Repairs & Alterations – All On Liberal Terms

The weather was really nice this weekend and since there was something we had to do in Manchester anyway we decided to spend the afternoon in Manchester’s Northern Quarter. Fred Aldous, mentioned in the past, is also located in the Northern Quarter.

One of the shops I discovered and I haven’t been to before is the Dedstock General Store. It’s a gem of a store selling a nice choice of wares for it’s size, including stationery, items for shaving (including Mühle blades), enamel items and other things.

The owner was just working on a sewing machine. He said he was mending things, but it looked like a much bigger operation (the word upcycling and hundred year old garments spring to mind).

In terms of stationery there were Dux and Gedess sharpeners, Kaweco and Mindori pens and accessories, the Blackwing remake and Calepino notebooks. Items priced above £50 were stored behind the counter (no photo, sorry).

Repairs & Alterations – All On Liberal Terms

I’m happy I came across this unusual store and will visit again next time I’m in the Northern Quarter.

Recycled money pencil

Welcome to the 251st post.

Money pencil


This time: a pencil made from recycled money. My colleague Dr. Mitchell Larson saw this pencil while visiting another university and brought one back.

made from recycled money


Recycled money

A quick search on the Internet shows that many British suppliers of promotional pencils stock this green, recycled pencil. I am not sure whether it’s made from recycled Pound notes (less likely) or whether the colour is supposed to indicate that it is made from recycled Dollar bills (more likely). This is probably the same pencil as the one seen on Pencil Revolution in 2006. In any case, the pencil doesn’t feel as if it’s made from pure, recycled cotton paper. It’s much too hard and dense for that. I’d speculate that it’s made from plastic banknotes if I wouldn’t think it’s made from Dollar bills. Another explanation for the plasticy consistency, one which seems more likely, might be that the consistency of the recycled notes is just not right to be made into a pencil – so the recycled material might have had to be mixed with another material. Maybe there’s an even more exciting explanation: maybe the recycled notes had to be mixed with another material to make it impossible to use this pencil to forge money. Lots of speculation, but in the end it doesn’t matter why: this pencil is much more similar to a Staedtler Wopex or to a BIC ecolutions evolution than to a pencil made from rolled paper, like the ones shown in the battle of the eco pencils.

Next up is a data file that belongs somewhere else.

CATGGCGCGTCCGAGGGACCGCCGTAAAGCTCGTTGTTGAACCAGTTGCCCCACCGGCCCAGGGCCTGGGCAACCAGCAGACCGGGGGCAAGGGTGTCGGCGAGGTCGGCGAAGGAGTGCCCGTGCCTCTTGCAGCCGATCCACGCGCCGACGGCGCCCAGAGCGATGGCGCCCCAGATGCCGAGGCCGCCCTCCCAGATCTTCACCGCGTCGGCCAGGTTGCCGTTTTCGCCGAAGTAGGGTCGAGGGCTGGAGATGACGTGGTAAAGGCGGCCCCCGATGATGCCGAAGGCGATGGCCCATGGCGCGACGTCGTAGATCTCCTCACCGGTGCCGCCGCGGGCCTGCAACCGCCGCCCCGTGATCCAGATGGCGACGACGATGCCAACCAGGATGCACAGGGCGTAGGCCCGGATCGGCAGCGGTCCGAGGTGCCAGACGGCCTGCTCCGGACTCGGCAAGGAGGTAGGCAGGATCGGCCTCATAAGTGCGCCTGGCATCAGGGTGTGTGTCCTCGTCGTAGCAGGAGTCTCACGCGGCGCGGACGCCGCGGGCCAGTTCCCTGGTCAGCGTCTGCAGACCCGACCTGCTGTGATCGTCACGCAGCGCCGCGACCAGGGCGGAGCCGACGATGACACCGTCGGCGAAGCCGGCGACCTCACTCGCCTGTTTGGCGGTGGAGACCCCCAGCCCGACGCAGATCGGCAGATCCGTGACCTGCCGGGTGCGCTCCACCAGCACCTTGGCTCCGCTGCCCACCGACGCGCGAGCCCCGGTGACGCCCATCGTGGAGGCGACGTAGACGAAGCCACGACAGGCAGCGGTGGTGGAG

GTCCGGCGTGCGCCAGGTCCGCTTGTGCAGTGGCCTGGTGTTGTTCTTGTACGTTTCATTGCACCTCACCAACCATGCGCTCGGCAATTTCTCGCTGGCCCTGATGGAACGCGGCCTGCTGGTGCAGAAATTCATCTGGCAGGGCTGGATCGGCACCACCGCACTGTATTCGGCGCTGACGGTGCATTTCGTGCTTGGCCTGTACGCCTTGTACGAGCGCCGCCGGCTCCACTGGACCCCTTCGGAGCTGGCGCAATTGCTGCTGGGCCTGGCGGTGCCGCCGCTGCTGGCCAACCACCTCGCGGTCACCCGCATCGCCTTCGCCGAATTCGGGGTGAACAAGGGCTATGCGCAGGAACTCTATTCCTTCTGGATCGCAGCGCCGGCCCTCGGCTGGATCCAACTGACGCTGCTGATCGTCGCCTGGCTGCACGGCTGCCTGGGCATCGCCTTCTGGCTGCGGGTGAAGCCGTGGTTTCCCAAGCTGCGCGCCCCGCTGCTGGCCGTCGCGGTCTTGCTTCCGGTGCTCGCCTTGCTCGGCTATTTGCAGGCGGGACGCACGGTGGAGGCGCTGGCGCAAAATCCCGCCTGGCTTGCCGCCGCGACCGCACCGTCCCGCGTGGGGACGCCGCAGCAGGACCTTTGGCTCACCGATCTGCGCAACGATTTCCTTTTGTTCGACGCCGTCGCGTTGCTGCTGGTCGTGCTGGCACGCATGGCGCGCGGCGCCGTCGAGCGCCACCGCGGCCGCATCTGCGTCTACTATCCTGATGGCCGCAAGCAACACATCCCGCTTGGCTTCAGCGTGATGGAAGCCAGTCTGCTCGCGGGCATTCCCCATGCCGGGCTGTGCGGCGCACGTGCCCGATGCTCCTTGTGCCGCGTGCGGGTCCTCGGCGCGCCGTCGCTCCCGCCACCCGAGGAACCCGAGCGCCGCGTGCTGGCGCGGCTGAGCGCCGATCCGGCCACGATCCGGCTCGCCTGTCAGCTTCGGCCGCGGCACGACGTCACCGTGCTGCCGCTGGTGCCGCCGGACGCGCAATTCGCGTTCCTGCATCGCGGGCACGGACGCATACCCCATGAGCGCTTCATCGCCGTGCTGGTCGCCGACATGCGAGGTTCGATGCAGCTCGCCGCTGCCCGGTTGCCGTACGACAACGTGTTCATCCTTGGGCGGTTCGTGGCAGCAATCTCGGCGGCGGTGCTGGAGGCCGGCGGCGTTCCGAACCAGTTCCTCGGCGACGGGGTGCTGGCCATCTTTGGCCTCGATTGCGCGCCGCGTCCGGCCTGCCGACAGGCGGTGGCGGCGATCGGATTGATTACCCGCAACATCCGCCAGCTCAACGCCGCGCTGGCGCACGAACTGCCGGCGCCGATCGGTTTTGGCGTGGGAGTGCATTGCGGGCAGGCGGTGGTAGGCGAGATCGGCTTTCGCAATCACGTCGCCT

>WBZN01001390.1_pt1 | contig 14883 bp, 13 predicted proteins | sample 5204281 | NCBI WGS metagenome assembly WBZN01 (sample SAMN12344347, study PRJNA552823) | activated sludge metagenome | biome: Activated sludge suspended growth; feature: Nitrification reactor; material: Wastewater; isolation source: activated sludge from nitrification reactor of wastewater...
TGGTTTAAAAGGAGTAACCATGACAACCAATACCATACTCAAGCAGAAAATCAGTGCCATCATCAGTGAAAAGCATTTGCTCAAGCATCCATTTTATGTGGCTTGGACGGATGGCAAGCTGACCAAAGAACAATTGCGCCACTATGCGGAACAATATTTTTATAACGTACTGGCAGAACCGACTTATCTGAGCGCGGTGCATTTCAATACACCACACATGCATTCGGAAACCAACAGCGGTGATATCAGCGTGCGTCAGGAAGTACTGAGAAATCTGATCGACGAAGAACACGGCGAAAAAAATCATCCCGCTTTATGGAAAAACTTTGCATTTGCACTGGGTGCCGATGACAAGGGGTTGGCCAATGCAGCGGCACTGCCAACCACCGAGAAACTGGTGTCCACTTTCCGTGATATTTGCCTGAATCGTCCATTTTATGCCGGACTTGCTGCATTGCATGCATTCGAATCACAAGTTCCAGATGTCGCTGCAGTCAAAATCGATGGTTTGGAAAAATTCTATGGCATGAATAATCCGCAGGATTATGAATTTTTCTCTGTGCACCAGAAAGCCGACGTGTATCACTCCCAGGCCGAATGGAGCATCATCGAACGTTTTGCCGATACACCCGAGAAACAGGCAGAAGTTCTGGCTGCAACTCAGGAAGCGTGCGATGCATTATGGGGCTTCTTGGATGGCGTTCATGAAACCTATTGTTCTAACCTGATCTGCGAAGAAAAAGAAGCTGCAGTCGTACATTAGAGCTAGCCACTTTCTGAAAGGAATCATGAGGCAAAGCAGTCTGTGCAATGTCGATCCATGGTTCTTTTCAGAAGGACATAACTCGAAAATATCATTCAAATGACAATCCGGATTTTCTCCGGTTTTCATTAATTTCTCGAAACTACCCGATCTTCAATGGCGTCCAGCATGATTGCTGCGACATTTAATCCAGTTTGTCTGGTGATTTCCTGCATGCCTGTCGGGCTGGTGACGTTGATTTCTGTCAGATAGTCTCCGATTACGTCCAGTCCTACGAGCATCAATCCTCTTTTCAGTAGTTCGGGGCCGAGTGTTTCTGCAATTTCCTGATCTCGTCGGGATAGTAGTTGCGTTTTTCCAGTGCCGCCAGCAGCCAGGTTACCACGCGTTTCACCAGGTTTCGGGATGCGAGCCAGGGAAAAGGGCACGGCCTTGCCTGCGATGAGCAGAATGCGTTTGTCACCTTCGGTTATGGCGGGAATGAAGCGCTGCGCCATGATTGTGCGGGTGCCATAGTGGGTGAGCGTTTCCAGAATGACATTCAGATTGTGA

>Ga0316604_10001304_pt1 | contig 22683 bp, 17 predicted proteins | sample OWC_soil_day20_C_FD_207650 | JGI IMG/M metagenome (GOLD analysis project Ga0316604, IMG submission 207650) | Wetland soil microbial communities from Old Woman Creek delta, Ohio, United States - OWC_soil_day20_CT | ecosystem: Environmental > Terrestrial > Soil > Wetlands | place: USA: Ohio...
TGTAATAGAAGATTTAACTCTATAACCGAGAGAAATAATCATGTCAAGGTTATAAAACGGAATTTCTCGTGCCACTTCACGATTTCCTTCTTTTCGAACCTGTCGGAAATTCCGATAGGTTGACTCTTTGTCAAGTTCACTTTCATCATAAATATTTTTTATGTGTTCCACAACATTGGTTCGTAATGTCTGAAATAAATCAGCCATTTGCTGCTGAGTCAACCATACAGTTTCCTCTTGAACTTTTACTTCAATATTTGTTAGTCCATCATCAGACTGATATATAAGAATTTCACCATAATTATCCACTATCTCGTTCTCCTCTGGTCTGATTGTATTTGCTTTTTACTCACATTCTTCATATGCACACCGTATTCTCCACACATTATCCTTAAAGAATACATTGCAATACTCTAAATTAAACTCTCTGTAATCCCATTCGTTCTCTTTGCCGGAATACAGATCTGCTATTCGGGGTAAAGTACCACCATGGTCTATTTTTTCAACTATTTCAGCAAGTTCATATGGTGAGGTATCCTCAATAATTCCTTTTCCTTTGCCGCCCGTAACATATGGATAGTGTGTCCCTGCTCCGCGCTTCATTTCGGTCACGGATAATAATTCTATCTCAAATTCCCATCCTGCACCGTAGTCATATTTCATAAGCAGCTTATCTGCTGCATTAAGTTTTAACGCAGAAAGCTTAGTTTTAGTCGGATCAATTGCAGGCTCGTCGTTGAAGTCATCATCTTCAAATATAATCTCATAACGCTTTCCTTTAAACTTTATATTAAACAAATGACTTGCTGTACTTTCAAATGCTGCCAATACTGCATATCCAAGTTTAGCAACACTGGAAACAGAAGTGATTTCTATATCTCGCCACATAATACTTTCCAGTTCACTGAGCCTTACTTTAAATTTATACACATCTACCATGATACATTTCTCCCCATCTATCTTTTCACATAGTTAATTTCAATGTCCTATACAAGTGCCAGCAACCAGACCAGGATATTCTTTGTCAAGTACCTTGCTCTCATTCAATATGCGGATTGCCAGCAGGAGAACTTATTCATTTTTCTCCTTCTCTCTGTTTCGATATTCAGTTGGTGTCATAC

The pencil itself is round. I mention this because there is an older, hexagonal version – the one made from $7.33 of recycled Dollars.

Factory sharpened
Factory sharpened

The lead

The lead behaves and feels similar to the BIC ecolutions evolution, it’s just a bit less waxy. It’s definitely worse than a Staedtler Wopex, it’s not as dark and more plasticy, but much better than the catastrophic pencils made from recycled CD cases, which are widely used as promotional pencils. I’m not even looking for the CD case pencils on purpose, but have already come across four different ones. Two of them were left by students in different rooms in our university. I can’t blame them for not wanting to write with these pencils.

Sharpened using a Dux 9207-N
Sharpened using a DUX 9207-N


The Dux 9207-N
The Dux 9207-N

In a good sharpener, in this case the DUX 9207-N, sharpening the recycled money pencil is effortless. Despite being made from a material that seems quite a bit harder than wood the sharpener didn’t struggle at all. When sharpening the recycled money pencil in a ‘not so good’ sharpener or one where use has resulted in a blunt blade sharpening needs more effort than your average wood cased pencil.